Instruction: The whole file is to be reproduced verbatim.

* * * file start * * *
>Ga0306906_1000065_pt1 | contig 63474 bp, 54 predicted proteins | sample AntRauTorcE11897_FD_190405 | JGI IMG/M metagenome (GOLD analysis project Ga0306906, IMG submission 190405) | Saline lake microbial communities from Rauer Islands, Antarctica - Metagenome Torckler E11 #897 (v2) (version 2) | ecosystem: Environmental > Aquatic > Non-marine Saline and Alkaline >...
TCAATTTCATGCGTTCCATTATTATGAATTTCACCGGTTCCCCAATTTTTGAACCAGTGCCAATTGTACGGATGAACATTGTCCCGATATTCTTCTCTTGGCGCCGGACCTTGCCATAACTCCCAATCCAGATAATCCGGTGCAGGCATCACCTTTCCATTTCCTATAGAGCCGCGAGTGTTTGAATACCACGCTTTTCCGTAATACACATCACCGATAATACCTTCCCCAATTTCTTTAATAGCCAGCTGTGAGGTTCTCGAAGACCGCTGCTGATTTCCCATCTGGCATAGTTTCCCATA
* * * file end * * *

>Ga0306906_1000065_pt1 | contig 63474 bp, 54 predicted proteins | sample AntRauTorcE11897_FD_190405 | JGI IMG/M metagenome (GOLD analysis project Ga0306906, IMG submission 190405) | Saline lake microbial communities from Rauer Islands, Antarctica - Metagenome Torckler E11 #897 (v2) (version 2) | ecosystem: Environmental > Aquatic > Non-marine Saline and Alkaline >...
TCAATTTCATGCGTTCCATTATTATGAATTTCACCGGTTCCCCAATTTTTGAACCAGTGCCAATTGTACGGATGAACATTGTCCCGATATTCTTCTCTTGGCGCCGGACCTTGCCATAACTCCCAATCCAGATAATCCGGTGCAGGCATCACCTTTCCATTTCCTATAGAGCCGCGAGTGTTTGAATACCACGCTTTTCCGTAATACACATCACCGATAATACCTTCCCCAATTTCTTTAATAGCCAGCTGTGAGGTTCTCGAAGACCGCTGCTGATTTCCCATCTGGCATAGTTTCCCATA